Grey2K USA released a report this month that questions the treatment of greyhounds raced for betting at "racinos" in Wheeling and Cross Lanes.
The group, based in Massachusetts, advocates ending greyhound racing, and has produced reports on conditions for dogs in other states.
While Grey2K condemns obvious abuse -- trainers striking animals, for example -- most of the 48-page report highlights what is wrong in "acceptable" treatment of animals bred and raised to run for spectators.
For example, greyhounds stand about 30 inches at the shoulder, yet they are routinely kept in cages that are not much higher, where they cannot fully raise their heads.
Good kennels let dogs out for at least 15 minutes at a time, several times a day, but dogs still spend 22 out of 24 hours in a cage. For large dogs, bred to run, this is cruel, says Christine Dorchak, president and general counsel for Grey2K, who visited Charleston and Wheeling to share the report.
And some owners feed their dogs diseased meat, the cheapest feed available.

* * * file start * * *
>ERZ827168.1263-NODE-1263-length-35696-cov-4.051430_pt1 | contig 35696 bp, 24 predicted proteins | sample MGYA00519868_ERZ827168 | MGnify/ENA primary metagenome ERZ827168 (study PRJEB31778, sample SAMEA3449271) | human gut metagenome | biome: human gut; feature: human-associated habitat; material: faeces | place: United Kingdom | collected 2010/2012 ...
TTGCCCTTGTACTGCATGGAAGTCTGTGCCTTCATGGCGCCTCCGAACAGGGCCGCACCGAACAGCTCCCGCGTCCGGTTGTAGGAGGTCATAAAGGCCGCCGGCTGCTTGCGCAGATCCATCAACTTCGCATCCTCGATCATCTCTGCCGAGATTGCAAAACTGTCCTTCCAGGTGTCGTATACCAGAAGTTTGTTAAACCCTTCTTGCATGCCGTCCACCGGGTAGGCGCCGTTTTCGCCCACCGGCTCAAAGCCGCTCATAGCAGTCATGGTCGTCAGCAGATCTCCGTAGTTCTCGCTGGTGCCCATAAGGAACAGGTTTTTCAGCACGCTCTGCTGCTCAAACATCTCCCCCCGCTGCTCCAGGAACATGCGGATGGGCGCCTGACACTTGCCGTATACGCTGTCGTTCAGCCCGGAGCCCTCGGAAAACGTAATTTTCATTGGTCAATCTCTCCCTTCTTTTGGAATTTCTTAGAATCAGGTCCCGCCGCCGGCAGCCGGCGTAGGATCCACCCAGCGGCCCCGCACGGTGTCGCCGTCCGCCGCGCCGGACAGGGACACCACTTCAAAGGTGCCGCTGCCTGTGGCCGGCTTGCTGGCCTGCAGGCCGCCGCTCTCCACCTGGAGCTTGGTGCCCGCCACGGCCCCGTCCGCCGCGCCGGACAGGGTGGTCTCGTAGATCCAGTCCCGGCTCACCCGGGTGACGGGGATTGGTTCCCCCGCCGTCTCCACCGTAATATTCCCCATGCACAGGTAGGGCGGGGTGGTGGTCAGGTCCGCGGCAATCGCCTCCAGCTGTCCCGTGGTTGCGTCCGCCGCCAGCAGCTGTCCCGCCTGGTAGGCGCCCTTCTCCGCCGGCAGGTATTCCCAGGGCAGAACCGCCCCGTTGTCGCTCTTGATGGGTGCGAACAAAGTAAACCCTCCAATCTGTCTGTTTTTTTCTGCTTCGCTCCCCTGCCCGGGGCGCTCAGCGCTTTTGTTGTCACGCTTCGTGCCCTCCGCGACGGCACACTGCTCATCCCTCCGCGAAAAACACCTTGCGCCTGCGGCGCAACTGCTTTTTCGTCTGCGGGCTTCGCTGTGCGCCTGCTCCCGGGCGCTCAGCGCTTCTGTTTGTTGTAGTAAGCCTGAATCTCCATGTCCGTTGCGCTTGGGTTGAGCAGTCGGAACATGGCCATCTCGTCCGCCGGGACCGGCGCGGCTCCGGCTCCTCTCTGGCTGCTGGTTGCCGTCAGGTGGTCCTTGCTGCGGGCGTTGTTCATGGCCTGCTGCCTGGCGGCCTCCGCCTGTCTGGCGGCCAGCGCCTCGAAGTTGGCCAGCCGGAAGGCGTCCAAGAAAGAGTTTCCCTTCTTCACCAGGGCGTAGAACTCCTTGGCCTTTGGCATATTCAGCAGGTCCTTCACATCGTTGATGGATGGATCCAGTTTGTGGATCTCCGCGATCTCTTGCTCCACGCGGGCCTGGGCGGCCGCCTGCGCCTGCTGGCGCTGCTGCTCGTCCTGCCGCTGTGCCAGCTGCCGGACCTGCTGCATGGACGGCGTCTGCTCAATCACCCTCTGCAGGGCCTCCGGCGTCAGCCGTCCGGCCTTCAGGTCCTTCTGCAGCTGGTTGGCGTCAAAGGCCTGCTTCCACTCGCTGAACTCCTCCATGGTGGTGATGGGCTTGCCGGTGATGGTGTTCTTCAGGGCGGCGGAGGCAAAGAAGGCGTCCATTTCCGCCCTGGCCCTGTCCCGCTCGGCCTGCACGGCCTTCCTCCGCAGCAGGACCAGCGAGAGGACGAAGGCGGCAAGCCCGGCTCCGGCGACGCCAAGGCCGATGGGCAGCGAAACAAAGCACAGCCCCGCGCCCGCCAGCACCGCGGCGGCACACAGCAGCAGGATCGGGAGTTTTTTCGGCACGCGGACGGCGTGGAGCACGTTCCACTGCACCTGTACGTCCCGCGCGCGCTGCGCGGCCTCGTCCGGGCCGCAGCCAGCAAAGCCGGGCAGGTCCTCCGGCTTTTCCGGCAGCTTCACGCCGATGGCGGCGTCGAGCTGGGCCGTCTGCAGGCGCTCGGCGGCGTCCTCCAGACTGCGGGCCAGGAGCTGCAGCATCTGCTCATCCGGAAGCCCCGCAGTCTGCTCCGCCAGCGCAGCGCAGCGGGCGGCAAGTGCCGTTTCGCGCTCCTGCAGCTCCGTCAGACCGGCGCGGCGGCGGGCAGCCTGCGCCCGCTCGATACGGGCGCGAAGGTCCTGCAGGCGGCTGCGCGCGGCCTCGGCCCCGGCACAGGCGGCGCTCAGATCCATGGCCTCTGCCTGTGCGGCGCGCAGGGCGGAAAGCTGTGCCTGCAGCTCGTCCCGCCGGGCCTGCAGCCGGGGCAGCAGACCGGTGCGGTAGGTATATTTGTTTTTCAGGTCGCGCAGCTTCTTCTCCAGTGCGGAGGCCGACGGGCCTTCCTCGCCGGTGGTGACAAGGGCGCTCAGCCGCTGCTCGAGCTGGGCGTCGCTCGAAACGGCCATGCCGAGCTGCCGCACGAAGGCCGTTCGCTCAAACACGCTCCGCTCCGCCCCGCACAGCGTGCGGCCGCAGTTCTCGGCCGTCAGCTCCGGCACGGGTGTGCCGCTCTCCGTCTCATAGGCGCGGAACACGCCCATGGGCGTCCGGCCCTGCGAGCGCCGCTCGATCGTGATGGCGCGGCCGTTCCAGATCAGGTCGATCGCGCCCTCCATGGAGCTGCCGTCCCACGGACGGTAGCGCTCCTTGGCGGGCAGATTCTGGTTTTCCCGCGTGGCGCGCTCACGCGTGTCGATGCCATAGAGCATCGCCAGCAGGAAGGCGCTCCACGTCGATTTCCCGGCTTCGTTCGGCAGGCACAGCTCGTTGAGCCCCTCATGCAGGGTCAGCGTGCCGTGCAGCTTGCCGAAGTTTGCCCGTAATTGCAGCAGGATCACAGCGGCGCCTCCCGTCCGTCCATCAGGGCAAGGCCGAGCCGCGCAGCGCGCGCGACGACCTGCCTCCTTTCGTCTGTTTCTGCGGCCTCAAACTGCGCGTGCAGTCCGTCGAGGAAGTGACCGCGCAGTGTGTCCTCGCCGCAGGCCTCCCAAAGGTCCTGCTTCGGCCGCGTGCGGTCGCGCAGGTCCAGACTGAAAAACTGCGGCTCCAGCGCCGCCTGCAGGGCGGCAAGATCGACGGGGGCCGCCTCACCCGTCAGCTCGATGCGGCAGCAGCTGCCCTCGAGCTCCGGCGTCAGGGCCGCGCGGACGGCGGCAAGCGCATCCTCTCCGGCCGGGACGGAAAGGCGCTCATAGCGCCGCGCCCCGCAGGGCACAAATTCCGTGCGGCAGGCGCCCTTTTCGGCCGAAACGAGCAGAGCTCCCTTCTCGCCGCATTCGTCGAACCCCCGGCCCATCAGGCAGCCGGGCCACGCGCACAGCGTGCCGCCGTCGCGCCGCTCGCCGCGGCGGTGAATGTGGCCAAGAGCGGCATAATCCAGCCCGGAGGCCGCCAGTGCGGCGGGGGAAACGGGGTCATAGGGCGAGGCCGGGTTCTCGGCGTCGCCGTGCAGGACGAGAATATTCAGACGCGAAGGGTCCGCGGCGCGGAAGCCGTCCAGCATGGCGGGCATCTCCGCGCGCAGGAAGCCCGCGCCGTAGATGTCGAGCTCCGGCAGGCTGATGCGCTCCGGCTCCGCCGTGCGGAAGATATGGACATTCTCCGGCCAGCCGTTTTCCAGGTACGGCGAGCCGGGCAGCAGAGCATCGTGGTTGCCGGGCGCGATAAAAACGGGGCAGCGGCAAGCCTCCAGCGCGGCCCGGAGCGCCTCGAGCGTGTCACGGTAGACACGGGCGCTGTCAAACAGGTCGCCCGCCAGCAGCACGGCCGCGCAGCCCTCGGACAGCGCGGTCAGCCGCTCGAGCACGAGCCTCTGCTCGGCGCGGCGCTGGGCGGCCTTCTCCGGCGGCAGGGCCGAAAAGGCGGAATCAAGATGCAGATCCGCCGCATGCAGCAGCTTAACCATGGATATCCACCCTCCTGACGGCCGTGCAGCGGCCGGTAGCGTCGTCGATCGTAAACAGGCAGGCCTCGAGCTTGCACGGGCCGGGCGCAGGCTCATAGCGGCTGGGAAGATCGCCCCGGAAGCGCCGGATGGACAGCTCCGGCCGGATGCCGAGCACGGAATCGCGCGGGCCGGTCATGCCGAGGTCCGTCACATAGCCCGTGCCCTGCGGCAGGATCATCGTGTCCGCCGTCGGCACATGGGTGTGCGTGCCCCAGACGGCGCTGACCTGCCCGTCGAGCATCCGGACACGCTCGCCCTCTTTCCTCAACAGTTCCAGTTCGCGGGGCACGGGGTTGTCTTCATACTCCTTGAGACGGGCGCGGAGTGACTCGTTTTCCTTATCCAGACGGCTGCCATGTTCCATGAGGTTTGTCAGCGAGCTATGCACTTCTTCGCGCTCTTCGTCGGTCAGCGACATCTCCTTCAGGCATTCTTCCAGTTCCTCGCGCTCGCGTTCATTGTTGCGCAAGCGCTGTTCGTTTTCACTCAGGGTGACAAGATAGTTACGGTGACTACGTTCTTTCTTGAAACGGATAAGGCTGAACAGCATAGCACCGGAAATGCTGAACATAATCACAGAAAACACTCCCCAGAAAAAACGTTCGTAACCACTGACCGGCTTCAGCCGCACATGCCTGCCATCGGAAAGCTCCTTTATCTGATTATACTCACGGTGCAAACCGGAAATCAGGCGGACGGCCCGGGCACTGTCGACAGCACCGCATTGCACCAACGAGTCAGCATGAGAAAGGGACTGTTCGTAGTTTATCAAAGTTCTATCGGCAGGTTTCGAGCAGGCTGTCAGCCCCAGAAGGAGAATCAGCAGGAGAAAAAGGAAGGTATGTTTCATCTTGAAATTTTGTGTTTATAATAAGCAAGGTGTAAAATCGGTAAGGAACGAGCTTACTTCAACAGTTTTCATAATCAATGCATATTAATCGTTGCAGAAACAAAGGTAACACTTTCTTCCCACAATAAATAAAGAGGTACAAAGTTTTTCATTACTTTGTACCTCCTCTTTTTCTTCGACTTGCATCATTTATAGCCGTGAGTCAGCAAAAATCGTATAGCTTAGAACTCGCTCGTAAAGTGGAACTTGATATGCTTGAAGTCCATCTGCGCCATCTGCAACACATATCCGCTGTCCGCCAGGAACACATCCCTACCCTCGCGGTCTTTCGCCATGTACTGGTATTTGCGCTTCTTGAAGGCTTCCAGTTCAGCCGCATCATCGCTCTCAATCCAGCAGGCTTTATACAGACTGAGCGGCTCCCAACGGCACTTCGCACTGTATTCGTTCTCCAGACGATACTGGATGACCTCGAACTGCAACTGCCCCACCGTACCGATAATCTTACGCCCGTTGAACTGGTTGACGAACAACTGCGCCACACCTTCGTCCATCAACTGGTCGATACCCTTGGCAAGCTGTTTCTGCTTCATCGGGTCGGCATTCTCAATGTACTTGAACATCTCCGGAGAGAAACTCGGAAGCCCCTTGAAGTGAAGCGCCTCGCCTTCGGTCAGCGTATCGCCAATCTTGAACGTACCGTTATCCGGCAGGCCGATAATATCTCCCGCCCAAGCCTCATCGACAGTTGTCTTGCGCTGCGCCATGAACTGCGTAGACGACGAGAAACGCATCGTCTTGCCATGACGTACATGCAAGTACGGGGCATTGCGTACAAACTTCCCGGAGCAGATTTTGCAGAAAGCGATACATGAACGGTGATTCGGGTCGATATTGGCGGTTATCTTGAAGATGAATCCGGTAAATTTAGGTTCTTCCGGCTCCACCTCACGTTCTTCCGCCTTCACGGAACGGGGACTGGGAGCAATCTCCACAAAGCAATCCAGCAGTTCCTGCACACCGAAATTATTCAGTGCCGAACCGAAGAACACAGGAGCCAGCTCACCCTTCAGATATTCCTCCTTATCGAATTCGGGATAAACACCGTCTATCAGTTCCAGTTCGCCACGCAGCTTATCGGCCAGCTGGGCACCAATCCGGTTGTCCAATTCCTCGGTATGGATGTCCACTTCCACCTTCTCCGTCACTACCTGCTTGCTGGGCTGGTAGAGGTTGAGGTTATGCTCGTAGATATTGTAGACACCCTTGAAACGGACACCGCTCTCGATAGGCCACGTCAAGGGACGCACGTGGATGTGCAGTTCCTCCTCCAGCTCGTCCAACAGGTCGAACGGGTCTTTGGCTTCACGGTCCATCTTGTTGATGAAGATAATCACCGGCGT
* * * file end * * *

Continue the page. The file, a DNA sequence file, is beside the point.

Injuries are another problem. In the press of competition, particularly when rounding a turn, the long, slender limbs of a Greyhound are prone to snap as dogs collide, fall or trample. Many injuries may be career-ending but are not necessarily life-ending, unless owners conclude that it is cheaper to euthanize animals rather than provide medical treatment.
West Virginia allowed tracks in Wheeling and Cross Lanes to add table games on a condition that those tracks would run a certain number of live dog races. The state puts in almost $30 million a year in prize money and funding for breeders.
But dog racing is on the decline. Without the state mandate and infusions of cash, the tracks probably would not continue them. Is this really the best investment of public money? West Virginia has multitudes of other industries that don't get state subsidies. Why should the dog biz be special?
Grey2K says that greyhound racing, which started in the 1930s and didn't come to West Virginia until 1975, is on its way out. Until then, West Virginia has a racing commission that should examine this report carefully to protect the quality of life of these lovely animals.